Tidal power: EDF a precursor
Tidal power uses the differential between low and high tides to generate electricity. A precursor in this field, EDF has been harnessing this energy since 1966 at its plant built across the estuary of the La Rance River in Brittany, France. In a world first for this source of renewable energy, it produces around 500 GWh/year.
Tidal Energy: renewable and low environmental impact
Tidal energy seeks to harness the differential between low and high tides. There are many advantages in using tides to generate electricity: tides are a perfectly predicable phenomenon (unique for a renewable energy source), they are inexhaustible and carbon-free, and they have low environmental impact.
The principle involves building a barrage to create an artificial reservoir and so a differential in water levels to drive the turbines and alternators that will generate electricity. A tidal power plant uses the rising and falling movement of tides to create the level differential needed to produce energy.
La Rance tidal power plant: a world first
EDF was a precursor with this technology when, in 1966, it built the tidal power plant on the mouth of the La Rance River in Brittany, France. It is one of just two such plants in the world along with Sihwa in South Korea. The La Rance plant has an installed capacity of 240 MW distributed between 24 bulb-type turbine generators, each with a capacity of 10 MW. For almost 50 years, it has been producing around 500 GWh/year, equivalent to the consumption of a city the size of Rennes, France.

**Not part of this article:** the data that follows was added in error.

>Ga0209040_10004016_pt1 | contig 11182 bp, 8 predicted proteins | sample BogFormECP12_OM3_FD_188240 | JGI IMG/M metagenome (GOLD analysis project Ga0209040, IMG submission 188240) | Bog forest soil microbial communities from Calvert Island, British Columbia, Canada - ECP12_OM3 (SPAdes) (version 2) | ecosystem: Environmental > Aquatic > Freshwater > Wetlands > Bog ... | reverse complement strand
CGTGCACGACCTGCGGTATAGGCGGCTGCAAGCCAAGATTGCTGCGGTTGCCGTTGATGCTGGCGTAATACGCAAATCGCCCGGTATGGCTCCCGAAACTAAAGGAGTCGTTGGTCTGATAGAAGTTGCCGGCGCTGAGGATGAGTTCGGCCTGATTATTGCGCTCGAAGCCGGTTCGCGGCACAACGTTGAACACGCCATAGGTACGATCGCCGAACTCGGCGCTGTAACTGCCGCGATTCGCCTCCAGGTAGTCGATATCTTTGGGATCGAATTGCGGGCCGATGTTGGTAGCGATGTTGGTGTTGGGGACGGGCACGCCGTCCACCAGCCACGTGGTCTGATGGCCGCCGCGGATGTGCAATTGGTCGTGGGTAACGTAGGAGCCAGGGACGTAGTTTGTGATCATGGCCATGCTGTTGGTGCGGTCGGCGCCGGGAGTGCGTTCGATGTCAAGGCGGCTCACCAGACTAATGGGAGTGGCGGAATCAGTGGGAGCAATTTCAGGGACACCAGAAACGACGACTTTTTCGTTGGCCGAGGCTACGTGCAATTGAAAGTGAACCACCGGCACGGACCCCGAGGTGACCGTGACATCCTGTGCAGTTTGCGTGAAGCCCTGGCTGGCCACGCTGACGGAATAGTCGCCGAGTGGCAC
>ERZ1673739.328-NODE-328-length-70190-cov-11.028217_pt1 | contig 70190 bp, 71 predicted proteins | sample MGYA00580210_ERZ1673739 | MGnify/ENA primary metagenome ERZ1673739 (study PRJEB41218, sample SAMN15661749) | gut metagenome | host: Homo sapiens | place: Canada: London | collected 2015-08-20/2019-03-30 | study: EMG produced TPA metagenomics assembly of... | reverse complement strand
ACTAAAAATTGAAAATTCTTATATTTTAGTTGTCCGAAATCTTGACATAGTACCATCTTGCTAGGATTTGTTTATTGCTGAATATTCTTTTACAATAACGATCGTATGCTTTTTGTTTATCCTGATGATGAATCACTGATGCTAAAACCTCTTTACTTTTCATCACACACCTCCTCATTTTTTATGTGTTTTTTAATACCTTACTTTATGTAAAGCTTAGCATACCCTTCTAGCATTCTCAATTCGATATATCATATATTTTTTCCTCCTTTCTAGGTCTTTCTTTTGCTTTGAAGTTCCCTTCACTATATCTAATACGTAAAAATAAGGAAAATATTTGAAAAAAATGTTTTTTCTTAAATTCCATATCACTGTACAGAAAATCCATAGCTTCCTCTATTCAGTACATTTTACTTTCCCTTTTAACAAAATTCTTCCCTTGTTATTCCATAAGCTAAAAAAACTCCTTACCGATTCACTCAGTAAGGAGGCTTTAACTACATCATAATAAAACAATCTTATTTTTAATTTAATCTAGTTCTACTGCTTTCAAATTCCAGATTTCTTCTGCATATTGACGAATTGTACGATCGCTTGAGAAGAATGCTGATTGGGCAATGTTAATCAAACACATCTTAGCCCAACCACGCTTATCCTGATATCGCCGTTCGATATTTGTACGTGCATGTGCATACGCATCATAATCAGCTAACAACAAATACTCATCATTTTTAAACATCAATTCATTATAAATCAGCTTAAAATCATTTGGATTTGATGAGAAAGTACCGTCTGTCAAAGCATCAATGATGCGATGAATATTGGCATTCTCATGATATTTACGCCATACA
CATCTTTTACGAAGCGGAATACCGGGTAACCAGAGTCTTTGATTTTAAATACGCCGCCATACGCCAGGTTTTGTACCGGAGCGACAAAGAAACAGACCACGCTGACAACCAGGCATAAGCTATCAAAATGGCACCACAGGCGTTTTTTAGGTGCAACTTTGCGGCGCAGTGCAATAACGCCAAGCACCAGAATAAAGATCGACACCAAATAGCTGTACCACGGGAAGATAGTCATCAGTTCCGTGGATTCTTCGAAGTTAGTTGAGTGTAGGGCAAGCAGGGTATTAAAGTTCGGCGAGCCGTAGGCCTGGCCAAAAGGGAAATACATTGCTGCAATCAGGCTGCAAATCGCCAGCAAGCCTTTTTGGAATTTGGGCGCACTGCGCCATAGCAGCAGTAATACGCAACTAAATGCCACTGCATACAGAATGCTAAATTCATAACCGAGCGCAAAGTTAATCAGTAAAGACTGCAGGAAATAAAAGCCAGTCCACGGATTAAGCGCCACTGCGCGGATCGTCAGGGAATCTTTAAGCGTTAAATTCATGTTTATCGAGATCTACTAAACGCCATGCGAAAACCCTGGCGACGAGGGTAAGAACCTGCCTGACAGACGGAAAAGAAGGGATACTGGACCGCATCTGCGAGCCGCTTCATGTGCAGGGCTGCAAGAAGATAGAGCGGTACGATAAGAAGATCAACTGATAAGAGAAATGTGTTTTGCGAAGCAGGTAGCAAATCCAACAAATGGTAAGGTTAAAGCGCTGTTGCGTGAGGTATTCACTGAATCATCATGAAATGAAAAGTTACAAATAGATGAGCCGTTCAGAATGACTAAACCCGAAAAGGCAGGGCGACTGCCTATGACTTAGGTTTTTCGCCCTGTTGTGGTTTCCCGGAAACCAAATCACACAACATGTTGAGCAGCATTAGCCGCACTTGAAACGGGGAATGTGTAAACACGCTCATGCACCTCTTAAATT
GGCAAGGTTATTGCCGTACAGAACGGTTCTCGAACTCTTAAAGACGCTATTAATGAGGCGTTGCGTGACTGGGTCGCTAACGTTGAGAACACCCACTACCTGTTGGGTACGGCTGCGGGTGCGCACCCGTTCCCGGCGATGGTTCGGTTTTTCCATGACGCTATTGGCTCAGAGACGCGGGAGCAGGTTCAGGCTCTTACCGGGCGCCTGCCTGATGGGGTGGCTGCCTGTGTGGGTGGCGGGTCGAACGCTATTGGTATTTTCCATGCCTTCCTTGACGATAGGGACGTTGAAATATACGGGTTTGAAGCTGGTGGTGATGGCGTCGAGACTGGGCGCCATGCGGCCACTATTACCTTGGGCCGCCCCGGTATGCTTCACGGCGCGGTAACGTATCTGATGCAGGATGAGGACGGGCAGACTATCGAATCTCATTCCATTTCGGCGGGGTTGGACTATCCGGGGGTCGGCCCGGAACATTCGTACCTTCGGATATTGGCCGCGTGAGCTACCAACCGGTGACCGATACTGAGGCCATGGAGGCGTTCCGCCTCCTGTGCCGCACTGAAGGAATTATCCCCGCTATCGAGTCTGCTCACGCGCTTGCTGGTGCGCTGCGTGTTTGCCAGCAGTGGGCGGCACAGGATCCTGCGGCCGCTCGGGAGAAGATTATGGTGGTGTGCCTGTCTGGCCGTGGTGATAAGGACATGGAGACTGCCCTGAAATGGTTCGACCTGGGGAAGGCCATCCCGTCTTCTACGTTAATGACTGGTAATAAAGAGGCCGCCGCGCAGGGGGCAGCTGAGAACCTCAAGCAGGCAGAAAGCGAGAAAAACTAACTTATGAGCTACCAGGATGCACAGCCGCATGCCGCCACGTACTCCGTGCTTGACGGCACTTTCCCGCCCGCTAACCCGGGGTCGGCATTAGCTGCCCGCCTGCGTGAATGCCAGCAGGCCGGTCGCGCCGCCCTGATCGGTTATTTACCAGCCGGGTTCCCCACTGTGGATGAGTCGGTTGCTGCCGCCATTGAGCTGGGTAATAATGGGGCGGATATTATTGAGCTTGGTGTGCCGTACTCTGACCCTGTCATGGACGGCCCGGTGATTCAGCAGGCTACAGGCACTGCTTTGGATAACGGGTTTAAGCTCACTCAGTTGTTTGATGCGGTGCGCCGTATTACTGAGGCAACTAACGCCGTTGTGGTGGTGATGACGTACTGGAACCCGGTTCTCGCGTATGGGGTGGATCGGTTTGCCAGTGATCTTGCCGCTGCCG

The La Rance plant is one of just two such plants in the world along with Sihwa in South Korea.
The La Rance plant operates according to two different modes: ebb only generation or flood and ebb generation.
ebb generation: the barrage’s six valves are opened until high tide is reached to fill the reservoir. As the tide recedes, the differential created between the impounded water and the sea is sufficient to drive the turbines and alternators to generate electricity
flood and ebb generation: during spring tides, electricity is also produced on the incoming as well as on the outgoing tides. The differential between the low tide and the level upstream from the barrage is sufficient to drive the bulb-type turbines and generate electricity on the flood tide. The turbines and alternators were specifically designed to be able to operate in both directions.
Lastly, the La Rance plant’s turbines can also pump water. At the end of the incoming tide, the generator operates in reverse mode and pumps seawater in order to further raise the level behind the barrage before slack water is reached (the short period when there is no movement either way in the tidal stream). This enables production to start up sooner and so maximise output.
A precursor in tidal power, EDF is currently involved in detailed research on mechanisms to harness marine energy. The Group is working with partners like IFREMER (French Research Institute for Exploitation of the Sea) to expand its expertise in this field.
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